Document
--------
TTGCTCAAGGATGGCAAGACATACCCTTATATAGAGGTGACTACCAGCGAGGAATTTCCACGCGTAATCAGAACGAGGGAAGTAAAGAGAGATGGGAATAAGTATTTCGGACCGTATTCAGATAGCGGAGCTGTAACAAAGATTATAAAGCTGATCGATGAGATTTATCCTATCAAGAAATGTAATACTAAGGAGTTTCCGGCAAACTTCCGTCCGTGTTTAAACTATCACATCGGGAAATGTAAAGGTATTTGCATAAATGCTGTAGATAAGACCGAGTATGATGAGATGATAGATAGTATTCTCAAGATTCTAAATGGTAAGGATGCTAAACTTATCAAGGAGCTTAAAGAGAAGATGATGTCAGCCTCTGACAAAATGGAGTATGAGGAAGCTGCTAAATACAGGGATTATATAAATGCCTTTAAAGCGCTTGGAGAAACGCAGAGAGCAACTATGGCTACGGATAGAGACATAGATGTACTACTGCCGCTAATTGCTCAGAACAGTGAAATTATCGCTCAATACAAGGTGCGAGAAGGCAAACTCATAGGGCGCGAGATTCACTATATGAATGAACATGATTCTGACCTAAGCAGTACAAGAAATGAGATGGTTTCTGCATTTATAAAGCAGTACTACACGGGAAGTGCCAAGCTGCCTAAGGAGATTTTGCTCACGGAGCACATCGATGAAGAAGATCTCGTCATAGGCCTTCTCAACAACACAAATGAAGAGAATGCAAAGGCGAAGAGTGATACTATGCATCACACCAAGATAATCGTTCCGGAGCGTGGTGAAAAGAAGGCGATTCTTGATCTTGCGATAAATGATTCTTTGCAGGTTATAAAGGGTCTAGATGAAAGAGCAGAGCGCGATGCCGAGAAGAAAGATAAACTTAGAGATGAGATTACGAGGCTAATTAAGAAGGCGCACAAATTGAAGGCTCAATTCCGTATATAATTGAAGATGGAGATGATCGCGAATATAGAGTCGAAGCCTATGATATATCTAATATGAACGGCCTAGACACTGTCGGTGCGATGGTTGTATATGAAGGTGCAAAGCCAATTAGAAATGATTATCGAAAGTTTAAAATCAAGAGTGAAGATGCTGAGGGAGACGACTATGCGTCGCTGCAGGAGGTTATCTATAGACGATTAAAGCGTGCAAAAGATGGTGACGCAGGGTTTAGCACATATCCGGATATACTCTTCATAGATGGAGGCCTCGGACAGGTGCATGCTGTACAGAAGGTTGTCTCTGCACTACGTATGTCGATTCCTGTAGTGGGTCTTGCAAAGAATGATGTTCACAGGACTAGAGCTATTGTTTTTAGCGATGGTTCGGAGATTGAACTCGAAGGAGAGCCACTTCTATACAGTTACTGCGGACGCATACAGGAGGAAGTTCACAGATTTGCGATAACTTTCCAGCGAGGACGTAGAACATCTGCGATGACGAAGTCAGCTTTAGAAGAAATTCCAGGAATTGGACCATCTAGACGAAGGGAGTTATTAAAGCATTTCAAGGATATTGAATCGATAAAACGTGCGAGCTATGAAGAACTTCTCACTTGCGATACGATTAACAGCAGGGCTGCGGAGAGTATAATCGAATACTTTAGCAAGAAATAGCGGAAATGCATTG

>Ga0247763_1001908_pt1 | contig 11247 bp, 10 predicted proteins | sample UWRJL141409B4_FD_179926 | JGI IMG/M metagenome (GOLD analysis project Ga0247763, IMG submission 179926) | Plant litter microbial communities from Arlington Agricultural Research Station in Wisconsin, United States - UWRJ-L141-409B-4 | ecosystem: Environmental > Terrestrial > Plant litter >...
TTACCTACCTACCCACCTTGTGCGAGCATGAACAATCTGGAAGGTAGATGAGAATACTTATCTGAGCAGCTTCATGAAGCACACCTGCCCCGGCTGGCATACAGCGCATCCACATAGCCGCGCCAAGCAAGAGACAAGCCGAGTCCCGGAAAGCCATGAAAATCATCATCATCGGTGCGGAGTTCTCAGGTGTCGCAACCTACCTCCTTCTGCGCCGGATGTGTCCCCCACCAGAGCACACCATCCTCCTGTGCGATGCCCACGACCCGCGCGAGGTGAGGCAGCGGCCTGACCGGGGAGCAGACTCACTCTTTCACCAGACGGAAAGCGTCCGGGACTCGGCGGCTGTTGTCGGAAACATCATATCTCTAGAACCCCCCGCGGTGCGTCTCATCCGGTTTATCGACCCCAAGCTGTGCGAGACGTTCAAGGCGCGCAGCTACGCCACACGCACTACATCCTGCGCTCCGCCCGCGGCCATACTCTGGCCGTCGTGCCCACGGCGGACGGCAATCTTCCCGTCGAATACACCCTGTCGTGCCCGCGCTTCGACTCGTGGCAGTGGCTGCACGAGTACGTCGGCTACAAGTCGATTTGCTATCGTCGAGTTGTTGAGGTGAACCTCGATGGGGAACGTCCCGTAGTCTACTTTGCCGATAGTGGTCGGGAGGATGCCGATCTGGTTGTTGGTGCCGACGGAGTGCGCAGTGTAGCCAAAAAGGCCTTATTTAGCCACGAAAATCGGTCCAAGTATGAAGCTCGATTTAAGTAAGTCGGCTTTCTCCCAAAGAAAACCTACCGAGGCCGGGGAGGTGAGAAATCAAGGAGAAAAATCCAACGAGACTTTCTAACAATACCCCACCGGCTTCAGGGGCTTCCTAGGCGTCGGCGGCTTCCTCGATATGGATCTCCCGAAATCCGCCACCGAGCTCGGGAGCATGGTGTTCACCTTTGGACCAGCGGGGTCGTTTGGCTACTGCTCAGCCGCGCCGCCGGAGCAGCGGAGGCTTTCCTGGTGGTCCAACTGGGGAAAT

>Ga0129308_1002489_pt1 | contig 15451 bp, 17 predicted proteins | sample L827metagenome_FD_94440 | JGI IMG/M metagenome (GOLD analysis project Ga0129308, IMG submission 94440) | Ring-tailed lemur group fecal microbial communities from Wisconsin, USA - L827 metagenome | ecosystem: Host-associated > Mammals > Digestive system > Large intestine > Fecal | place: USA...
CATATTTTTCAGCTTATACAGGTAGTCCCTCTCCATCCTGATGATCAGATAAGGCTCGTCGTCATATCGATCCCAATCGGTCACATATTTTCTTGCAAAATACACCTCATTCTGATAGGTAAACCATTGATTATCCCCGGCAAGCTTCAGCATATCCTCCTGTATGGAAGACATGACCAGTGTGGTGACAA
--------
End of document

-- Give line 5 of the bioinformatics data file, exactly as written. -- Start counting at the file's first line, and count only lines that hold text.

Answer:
CATATTTTTCAGCTTATACAGGTAGTCCCTCTCCATCCTGATGATCAGATAAGGCTCGTCGTCATATCGATCCCAATCGGTCACATATTTTCTTGCAAAATACACCTCATTCTGATAGGTAAACCATTGATTATCCCCGGCAAGCTTCAGCATATCCTCCTGTATGGAAGACATGACCAGTGTGGTGACAA